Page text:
Schreiner University students, faculty and staff are committed to preserving the beautiful Texas Hill Country by reducing waste and recycling. Schreiner's student leadership team has been involved in the conception, launch and funding of Schreiner Recycles. Assistant professor of biology Dr. Chris Distel is serving as academic advisor to the students, who are staffing the program.
Schreiner Recycles has already cut the volume of waste being hauled from campus by nearly 25 percent because the campus community is sorting out recyclable materials and putting them in bins. A corps of students assists Environment Management staff by picking up the bin contents regularly and delivering it to the campus recycling center, where it is loaded onto a trailer bound for Greenstar recycling center in San Antonio.
Here are the items that Schreiner Recycles collects:
• Plastic containers (#1 through #7), which include soft drink and water bottles, detergent bottles, plastic milk cartons and more.
• Aluminum, steel and tin containers like soda cans, tuna and vegetable cans.
• Mixed paper like copy and printer paper, junk mail, magazines, cereal boxes, non-styrofoam egg cartons.
• Corrugated cardboard and boxboard, broken down and flattened. (Pizza boxes are not accepted because of food contamination.)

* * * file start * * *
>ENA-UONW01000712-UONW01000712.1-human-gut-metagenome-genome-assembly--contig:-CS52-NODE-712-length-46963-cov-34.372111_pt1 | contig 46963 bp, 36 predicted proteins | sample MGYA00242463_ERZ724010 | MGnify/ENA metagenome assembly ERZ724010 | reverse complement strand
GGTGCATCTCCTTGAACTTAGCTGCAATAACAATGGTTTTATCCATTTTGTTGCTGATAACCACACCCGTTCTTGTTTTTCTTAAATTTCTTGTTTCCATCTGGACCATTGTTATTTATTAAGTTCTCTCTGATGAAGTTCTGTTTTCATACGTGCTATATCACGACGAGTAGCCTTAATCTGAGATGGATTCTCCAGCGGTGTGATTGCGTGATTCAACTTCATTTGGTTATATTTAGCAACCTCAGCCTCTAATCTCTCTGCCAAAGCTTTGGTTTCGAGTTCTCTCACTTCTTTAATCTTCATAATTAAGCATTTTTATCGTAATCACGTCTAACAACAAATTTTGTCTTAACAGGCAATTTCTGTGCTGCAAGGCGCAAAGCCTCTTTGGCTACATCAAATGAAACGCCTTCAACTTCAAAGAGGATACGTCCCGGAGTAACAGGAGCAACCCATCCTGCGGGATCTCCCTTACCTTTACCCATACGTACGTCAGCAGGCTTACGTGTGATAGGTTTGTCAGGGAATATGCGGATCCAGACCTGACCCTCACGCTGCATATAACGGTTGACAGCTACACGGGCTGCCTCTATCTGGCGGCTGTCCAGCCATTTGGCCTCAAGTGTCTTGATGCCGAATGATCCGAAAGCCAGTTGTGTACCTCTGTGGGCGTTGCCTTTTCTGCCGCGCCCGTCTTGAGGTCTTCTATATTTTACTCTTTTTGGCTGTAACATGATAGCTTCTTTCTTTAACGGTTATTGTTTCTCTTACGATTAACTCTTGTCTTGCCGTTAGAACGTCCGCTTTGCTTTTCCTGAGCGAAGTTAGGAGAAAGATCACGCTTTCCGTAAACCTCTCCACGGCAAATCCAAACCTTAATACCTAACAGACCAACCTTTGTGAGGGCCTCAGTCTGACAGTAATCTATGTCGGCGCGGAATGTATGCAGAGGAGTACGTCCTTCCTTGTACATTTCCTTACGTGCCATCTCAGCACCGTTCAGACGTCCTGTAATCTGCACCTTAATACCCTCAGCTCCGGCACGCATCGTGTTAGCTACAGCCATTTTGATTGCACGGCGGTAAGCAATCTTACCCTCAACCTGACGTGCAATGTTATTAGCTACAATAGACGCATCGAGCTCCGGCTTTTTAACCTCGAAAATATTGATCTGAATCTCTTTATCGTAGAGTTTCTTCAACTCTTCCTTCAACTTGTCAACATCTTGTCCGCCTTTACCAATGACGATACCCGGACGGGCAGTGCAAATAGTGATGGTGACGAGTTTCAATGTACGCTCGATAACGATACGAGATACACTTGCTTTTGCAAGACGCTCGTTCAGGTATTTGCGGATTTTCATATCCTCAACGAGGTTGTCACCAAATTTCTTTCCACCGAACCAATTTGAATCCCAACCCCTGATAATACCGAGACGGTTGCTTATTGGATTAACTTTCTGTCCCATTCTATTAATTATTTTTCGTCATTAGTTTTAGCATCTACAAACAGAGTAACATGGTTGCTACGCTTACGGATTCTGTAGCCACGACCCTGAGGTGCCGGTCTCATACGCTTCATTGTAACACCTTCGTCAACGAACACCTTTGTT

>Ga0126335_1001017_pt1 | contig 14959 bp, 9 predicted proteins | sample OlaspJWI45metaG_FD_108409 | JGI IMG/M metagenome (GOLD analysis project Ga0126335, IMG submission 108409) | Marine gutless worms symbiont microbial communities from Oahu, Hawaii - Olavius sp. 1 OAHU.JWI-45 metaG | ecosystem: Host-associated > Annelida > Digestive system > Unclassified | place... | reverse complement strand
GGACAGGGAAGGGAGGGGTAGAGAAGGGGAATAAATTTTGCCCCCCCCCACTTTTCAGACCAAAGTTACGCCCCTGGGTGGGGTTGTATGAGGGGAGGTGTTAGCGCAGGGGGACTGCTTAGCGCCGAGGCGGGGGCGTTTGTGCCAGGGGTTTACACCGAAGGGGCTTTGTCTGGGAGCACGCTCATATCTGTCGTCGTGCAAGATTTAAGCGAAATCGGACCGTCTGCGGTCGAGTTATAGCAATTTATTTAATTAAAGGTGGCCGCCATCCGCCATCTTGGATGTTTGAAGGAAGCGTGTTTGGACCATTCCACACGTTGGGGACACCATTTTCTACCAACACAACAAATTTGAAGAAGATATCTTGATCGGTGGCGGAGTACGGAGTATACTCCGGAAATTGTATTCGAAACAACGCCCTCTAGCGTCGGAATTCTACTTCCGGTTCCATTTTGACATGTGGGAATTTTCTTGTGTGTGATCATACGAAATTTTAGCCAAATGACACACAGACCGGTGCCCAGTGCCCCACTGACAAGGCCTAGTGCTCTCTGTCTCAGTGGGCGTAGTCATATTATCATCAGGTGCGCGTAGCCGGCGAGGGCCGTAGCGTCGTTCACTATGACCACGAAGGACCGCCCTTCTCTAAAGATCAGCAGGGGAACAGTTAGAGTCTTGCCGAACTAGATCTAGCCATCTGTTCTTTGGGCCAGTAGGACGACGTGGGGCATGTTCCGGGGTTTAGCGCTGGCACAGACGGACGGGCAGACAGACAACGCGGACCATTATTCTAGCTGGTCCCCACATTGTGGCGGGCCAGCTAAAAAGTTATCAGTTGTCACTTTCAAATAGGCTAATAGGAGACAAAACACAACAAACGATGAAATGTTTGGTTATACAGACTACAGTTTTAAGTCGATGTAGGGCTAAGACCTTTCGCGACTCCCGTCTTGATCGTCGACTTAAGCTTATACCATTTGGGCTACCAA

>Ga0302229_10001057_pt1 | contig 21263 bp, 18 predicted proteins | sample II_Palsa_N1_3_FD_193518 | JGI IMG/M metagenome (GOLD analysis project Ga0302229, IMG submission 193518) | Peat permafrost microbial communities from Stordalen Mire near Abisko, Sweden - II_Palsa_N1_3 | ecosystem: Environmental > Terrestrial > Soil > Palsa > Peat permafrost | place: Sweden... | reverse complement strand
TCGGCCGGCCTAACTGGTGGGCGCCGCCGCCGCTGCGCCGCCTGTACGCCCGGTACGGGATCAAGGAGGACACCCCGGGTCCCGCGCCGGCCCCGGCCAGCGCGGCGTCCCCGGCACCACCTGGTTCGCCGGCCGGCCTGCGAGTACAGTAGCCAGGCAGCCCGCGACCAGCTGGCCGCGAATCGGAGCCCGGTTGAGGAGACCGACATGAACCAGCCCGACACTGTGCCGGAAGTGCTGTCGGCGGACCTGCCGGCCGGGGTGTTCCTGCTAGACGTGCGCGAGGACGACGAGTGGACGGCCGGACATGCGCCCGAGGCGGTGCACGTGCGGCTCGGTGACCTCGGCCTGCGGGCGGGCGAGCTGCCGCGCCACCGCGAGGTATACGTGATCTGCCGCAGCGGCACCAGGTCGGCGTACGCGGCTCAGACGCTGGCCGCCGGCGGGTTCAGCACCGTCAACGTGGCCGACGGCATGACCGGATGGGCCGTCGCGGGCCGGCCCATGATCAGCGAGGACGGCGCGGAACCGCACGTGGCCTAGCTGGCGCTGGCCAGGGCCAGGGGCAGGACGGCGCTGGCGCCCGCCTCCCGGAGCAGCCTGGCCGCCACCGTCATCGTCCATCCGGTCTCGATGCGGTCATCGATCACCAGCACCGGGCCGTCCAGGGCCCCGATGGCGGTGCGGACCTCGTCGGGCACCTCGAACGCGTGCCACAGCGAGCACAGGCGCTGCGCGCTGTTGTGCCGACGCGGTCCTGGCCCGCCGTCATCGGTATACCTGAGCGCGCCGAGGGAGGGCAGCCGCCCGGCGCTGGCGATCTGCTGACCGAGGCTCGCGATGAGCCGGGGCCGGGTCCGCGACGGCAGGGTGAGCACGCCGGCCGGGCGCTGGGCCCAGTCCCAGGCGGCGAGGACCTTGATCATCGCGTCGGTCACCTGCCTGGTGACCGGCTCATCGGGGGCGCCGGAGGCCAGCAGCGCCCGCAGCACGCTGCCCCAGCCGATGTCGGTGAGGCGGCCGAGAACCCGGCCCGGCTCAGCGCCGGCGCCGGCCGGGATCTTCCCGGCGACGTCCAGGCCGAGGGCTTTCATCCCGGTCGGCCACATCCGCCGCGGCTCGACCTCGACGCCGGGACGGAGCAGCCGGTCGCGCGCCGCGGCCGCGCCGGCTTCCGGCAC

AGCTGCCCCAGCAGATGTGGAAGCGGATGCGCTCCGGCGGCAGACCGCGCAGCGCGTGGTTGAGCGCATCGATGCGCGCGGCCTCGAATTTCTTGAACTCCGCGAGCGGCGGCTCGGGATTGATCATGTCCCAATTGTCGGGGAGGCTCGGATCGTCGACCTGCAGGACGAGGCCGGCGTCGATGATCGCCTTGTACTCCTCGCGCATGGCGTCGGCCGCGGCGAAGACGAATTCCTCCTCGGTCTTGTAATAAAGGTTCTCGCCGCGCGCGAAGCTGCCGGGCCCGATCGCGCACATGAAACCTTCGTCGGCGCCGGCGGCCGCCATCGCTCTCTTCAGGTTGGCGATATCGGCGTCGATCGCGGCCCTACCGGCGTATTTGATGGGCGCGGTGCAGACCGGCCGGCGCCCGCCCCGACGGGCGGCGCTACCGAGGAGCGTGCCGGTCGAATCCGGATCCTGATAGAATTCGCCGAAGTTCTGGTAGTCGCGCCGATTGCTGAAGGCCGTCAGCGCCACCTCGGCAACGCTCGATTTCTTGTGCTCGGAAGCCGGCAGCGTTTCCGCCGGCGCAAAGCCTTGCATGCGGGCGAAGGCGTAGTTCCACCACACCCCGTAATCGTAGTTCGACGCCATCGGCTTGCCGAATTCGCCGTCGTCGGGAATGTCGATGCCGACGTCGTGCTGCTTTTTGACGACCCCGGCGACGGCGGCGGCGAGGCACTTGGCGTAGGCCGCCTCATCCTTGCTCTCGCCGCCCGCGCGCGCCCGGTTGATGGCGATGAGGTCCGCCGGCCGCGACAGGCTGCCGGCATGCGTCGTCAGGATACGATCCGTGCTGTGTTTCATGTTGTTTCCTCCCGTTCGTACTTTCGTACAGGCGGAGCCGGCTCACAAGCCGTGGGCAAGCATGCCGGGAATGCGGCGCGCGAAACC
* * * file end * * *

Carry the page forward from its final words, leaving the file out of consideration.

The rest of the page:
Please do NOT put the items below into recycle bins:
• Serving items made of paper, plastic or Styrofoam.
• Paper towels, facial tissues, toilet tissue.
• Plastic bags and packaging.
• Wax-coated paper drink containers like milk cartons.
• Food-contaminated and wet waste.
Schreiner's student recycling coordinator Alexis Sendejo
Americans use 2,500,000 plastic containers every HOUR and most of them are thrown away. Recycling plastic saves twice as much energy as burning it in an incinerator and is made into plastic lumber, clothing, flower pots, insulation for sleeping bags & ski jackets, car bumpers, fleece fabric and more.
Recycling aluminum saves about 95 percent of the energy it would take to produce aluminum from its original source, bauxite. Recycling one aluminum can saves enough energy to run a TV for three hours—or the equivalent of a half-gallon of gasoline. On the other hand, an aluminum can that is thrown away will still be a can 500 years from now. Steel products contain at least 25 percent steel scrap, which requires 75 percent less energy to produce than “virgin” steel. A 60-watt light bulb can be run for more than a day on the amount of energy saved by recycling one pound of steel.
If all U.S. newspapers were recycled, about 250,000,000 trees would be saved.
Mixed paper is further sorted. Office paper, which has long fibers, is worth much more than cereal boxes, which has shorter fibers. Each ton of paper recycled can save 17 trees, 380 gallons of oil, three cubic yards of landfill space, 4,000 kilowatts of energy, and 7,000 gallons of water, which representing a 64 percent energy savings, a 58 percent water savings, and 60 pounds less of air pollution.
Corrugated cardboard is one of the easiest, most valuable and sought after materials to recycle. It has multilayer construction with a wavy middle layer. Three tons of trees are used to create one ton of virgin cardboard.
*The information in Recycling Fact is collected from a variety of sources including the Environmental Protection Agency website (www.epa.gov), Recycling Revolution (www.recycling-revolution.com), and www.dosomething.org.